What steps has the district administration taken to assure the villagers that they are safe in their villages and there is no threat of war in Punjab?
We are doing our bit to assure people that they are secure and they should live in their villages without any inhibition. I have just come back after holding one such meeting in the Khalra sector.
These meetings have already started showing results and in some villages the people have started moving back. In one more week we hope there would be substantial improvement in the situation and more and more families would return to their homes in various villages. I have just received information that in 54 of a total of about 200 villages the people have started moving back. This is a good sign.
Are you providing protection to those who are still living in their villages?
Of course we are doing that. We have special police pickets in all the 200 villages on the Indo-Pak border. We have strengthened our posts in the border villages and additional forces have been sent there to ensure better policing.
Special attention is being given to those villages which are right on the border. Some unscrupulous elements have been charging heavily from those who shifted their household things from one place to another. Keeping these complaints in mind we have set up police assistance booths to help the villagers.
What is the ground level situation as far as militancy is concerned?
Though militancy has been curbed substantially, there have been a few instances of militant activity in the Ferozepur sector. They tried to smuggle some RDX into the state but were caught well in time before they could do any damage.
The Babbar Khalsa International in particular has been trying to activate erstwhile militants but they have not met with any success. Secondly, we were able to seize all the consignments which were brought into the state by the militants. They tried various routes to smuggle in RDX but we managed to nab them each time they tried a new route.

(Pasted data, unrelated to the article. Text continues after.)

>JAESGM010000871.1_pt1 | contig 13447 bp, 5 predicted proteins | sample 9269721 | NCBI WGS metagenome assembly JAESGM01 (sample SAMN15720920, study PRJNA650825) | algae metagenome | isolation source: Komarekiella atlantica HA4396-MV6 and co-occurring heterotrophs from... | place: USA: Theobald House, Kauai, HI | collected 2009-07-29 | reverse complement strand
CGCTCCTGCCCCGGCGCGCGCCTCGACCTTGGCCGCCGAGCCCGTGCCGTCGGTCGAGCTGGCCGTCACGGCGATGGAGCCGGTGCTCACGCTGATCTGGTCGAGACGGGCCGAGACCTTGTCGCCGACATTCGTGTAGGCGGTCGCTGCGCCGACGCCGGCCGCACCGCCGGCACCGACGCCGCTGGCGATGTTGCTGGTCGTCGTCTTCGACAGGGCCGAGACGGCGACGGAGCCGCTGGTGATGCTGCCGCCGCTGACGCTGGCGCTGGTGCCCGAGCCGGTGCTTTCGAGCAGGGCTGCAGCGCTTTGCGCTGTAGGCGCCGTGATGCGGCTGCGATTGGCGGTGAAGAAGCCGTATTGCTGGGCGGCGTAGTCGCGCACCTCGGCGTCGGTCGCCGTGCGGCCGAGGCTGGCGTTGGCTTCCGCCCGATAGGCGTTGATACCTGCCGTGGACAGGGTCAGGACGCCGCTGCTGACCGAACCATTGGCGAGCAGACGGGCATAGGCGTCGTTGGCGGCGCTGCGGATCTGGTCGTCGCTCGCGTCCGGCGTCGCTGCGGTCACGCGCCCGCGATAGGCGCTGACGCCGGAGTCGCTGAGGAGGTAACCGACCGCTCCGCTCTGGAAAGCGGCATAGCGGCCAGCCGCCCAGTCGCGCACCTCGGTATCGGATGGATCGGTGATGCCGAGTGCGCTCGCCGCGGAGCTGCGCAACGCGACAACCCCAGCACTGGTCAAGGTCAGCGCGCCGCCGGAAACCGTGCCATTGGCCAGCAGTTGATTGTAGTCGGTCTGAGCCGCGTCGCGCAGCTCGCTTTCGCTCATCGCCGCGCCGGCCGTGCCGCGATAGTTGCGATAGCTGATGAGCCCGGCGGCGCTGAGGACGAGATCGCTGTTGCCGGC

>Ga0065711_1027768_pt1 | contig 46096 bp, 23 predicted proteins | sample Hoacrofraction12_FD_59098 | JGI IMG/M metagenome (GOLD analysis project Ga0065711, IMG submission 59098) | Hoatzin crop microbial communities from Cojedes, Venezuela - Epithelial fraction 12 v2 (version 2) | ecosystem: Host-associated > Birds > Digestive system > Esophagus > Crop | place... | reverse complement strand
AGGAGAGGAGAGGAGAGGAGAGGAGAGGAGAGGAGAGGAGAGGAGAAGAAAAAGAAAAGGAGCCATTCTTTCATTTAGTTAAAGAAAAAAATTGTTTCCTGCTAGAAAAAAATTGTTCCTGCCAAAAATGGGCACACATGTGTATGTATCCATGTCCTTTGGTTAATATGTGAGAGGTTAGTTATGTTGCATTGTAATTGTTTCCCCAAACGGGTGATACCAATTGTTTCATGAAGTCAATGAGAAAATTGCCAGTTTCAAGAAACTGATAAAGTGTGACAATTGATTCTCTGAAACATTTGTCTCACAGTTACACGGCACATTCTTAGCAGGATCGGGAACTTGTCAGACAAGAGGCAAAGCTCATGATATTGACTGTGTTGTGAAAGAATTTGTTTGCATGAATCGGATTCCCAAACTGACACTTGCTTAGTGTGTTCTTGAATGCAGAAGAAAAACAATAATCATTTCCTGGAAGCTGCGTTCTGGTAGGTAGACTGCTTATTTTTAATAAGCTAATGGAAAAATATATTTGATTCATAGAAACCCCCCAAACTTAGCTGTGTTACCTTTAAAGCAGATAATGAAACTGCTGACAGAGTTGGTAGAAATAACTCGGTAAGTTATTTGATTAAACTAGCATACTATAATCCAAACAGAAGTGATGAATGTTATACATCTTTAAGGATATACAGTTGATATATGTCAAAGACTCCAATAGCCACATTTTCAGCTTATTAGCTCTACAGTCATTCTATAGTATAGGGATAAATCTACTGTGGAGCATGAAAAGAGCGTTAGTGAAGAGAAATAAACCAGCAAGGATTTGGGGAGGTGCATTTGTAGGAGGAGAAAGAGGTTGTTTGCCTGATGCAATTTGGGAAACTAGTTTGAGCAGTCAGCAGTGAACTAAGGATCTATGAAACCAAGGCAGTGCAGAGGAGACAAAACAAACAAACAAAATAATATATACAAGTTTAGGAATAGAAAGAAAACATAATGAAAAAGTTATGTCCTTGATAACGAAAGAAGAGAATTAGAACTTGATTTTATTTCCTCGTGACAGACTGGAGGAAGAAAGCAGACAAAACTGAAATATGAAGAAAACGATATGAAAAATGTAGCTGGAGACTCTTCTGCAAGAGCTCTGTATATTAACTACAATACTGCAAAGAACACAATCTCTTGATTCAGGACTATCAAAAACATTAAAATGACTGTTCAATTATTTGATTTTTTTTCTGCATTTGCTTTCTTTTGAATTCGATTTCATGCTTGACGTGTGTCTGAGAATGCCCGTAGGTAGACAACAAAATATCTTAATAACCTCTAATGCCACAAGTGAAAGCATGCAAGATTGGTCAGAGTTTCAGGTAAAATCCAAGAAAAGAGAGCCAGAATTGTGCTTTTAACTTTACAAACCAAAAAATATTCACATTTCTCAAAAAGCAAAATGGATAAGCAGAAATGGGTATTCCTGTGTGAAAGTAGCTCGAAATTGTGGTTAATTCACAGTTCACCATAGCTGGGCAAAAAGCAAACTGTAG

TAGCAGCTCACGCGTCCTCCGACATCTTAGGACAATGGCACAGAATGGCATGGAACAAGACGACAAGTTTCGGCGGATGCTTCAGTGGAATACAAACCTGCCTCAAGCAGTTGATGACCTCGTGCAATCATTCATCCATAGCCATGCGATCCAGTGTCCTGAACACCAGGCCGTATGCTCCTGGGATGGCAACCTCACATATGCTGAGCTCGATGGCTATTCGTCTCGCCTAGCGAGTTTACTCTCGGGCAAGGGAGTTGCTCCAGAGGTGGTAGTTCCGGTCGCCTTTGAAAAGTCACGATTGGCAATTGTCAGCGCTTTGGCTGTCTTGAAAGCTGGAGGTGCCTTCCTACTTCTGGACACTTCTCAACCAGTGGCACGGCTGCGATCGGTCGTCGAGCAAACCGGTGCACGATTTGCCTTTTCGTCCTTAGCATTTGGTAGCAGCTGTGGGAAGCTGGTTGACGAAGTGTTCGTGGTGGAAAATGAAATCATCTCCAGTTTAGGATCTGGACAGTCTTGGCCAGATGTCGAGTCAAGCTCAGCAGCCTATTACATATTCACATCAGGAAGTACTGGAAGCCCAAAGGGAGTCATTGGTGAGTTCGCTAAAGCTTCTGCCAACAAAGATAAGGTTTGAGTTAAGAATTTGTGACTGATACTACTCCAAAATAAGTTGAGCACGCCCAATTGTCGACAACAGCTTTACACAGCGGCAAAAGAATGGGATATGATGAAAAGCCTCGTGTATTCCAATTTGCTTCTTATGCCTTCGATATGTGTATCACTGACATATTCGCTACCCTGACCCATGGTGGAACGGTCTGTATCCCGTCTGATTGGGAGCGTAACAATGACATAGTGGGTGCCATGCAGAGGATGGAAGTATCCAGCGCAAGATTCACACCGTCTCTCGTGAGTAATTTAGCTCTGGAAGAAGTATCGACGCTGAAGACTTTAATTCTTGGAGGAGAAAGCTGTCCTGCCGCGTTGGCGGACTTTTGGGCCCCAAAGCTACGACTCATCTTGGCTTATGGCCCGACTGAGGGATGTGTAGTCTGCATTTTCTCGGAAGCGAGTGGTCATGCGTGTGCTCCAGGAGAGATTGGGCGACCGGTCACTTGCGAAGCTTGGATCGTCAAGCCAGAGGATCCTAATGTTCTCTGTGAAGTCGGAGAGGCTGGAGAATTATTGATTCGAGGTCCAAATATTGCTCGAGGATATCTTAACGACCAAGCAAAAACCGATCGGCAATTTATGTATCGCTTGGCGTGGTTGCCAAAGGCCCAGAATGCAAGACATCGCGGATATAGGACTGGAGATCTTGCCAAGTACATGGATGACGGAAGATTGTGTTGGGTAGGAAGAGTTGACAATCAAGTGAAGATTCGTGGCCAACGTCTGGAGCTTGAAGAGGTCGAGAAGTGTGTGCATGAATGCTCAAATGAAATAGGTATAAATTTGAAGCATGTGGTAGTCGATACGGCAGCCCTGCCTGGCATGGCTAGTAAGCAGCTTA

What are the former militants doing? Are you keeping a tab on them?
We are keeping an eye on them but by and large most of them have joined the mainstream and are happily married and earning their bread and butter through honest means. A majority of them have uttered a firm 'no' to offers to go back to militancy. 'Thank you very much. We are not interested in your offer and we would like to live our lives the way we want to,' is their response. This is a good sign.
Do you think Punjab will be back to its good old days soon?
The state has already started looking up in almost all spheres of life. I have no doubt that the good old days would soon be back in the state. We should not bother about an incident here and there.
These are the handiwork of Muslim fundamentalists, particularly those belonging to Lashkar-e-Toiba and Hizbul Mujahideen. Pakistan does not want to see a peaceful India. That's why they keep doing some mischief or the other. These aberrations will continue.
Are you satisfied that the situation is under control?
Yes, the situation is under control and there is nothing to be alarmed about. The nation can rest assured on this. In any case we have not lowered our guard and utmost vigil is continuing. We are determined to deal with the militants or Inter Services Intelligence agents with a firm hand.